"Hills like White Elephants"
The most remarkable aspect of the short story "Hills Like White Elephants," written by Ernest Hemingway, is it's rich use of symbolism. The story is rather unique in that it does not have a complete plot line with an introduction leading to an expanded story. Neither are we left with a developed conclusion to the story. The main thrust centers around two characters having a quarrel about certain issues they disagree on. However, Hemingway leaves his reader in the dark as to the background of the two characters, even to the point of omitting specifics regarding the argument itself. Even though Hemingway provides very little detail regarding the characters' respective pasts or even the current situation, the use of symbolism utilized throughout the conversation allows us to understand something of them through indirect implications rather than specific details. Hemmingway's clever use of symbolism and allusion allows the reader to understand (again, without making direct reference to specifics) that they are arguing over whether or not Jig (the main female character) should have an abortion. By analyzing the couple's dialogue we can deduce that the couple is in fact playing mind games, and manipulating each other's points of views on abortion regarding their unborn child. The way Hemingway introduces the main characters is rather unusual. For one, very little is revealed about the physical qualities of the two main characters, beyond their gender. In fact, the reader doesn't even learn their names until later. This literary technique creates within the reader a unique sense of identification with the characters having the conversation. Rather than sympathizing with the emotional state of the characters, the reader more readily empathizes with the very heart of the argument itself.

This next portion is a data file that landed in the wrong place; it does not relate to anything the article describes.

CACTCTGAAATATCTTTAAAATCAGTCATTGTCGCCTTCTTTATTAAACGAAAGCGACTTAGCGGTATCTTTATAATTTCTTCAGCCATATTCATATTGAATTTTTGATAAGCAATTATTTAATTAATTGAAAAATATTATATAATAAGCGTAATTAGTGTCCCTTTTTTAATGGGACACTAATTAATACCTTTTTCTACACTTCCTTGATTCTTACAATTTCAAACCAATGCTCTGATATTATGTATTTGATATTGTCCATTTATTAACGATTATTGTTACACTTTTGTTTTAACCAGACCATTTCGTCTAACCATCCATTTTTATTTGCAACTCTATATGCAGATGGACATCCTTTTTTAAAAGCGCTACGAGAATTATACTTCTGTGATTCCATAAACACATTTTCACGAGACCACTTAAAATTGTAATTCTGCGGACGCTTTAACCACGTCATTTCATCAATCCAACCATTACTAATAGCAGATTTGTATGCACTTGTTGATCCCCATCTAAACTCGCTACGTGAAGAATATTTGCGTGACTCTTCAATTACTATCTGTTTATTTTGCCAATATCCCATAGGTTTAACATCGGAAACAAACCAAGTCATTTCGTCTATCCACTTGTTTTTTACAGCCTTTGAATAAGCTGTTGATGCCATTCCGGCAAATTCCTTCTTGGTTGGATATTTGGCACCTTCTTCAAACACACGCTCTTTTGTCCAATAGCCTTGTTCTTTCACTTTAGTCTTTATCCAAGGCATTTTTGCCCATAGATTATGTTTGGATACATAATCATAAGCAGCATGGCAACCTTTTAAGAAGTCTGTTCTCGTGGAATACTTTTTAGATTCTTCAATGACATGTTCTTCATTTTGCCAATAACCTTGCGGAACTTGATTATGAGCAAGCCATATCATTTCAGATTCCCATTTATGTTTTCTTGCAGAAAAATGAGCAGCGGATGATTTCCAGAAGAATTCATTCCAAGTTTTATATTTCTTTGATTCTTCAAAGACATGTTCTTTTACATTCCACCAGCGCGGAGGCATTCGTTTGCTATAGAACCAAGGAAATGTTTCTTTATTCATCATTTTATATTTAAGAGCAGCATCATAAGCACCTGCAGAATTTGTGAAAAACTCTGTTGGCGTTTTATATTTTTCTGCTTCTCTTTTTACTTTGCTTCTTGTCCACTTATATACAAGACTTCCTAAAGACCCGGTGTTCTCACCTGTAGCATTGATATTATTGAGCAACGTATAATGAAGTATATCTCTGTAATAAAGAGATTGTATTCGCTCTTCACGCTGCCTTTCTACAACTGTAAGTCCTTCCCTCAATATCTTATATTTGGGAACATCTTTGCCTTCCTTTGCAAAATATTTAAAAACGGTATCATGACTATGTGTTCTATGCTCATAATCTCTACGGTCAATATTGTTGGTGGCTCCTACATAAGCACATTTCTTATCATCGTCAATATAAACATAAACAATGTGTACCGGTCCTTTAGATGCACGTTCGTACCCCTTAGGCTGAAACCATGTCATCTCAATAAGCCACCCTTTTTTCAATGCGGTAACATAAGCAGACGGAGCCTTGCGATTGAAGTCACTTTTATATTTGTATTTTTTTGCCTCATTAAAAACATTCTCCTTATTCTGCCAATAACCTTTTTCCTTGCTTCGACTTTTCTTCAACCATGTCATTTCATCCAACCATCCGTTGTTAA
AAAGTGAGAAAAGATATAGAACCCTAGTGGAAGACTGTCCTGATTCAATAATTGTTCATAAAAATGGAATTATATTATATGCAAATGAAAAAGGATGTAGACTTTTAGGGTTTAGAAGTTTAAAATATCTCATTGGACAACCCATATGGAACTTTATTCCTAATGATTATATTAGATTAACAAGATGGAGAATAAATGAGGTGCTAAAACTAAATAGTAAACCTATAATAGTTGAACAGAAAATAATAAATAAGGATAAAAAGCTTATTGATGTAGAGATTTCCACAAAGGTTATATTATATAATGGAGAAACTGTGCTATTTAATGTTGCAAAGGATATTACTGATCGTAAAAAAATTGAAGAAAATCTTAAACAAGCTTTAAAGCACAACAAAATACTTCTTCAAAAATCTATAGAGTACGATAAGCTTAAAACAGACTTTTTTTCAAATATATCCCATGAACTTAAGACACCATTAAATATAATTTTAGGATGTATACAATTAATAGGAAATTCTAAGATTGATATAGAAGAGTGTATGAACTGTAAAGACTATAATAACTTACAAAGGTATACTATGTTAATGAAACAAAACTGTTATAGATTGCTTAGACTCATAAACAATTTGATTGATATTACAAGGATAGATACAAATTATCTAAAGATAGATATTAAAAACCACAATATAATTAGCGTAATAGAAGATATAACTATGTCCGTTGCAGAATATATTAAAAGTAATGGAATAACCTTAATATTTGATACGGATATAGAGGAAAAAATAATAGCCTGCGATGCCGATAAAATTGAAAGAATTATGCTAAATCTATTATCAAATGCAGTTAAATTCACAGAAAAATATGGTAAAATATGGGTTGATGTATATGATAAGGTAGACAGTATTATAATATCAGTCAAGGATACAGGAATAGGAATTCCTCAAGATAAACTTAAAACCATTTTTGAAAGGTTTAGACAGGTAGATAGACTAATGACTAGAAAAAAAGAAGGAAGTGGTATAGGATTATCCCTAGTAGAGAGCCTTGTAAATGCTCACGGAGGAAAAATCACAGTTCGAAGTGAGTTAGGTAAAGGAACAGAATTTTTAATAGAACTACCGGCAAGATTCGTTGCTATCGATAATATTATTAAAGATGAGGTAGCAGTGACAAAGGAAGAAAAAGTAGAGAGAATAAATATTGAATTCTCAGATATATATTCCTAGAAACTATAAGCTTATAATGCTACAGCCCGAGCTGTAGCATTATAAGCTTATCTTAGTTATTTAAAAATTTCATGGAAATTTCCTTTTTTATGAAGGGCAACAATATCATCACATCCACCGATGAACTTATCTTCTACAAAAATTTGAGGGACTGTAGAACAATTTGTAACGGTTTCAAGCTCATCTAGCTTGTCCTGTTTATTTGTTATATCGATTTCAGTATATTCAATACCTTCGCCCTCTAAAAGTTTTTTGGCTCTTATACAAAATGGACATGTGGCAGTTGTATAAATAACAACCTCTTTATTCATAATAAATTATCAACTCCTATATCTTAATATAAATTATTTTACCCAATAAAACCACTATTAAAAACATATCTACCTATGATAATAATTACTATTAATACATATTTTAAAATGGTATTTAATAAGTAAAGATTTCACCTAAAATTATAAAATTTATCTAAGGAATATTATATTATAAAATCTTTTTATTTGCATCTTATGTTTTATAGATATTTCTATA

As the story opens, Hemingway refers to the main characters as no more than "the American and the girl" (1). Initially, we know more about the man than the girl insofar as we know where he comes from. As the story progresses, we are given the girl's name, Jig. Due to the ambiguity of the characters' respective backgrounds, the reader must rely entirely on the conversation as it unravels to determine what the true disposition and motives of the characters are. One of the first things reader is made aware of is the notion that the man is self-centered and wishes for no more then his expecting girlfriend to end her pregnancy and have an abortion. According to Reid Maynard, "He makes this request for an abortion so that they can go on with their merry lives and continue on having fun together without the burden of a child," (273). Consequently, the tension between the two mounts as they contemplate whether they should carry out with having a baby or having an abortion. While his companion's point of view is much different then his, she believes the birth of their child will be an ideal circumstance in which their love will grow in strength and intensity, just as he believes that the destruction of their baby will yield the same result. While Jig discusses matters with the man (whose name we never learn) they talk about their possible futures together, anticipating the changes that go along with the birth of a child. Set in a Spanish railway where Jig and her companion wait for a train to Madrid, the resultant argument, while about them initially, is ultimately a universal dialogue as to the moral and personal implications brought about by an abortion. Kenneth G. Johnston considers the Spanish railway station to be symbolic of the "crossroads" of the decision facing them: "towards Madrid and the abortion or away from Madrid toward a settled family life" (233). As the story indicates, Jig is in favor of having a child and sees the baby as an incentive for her and the man to remain in love with one another forever. Considering how desperately she argues with the man to remain at her side to raise their...
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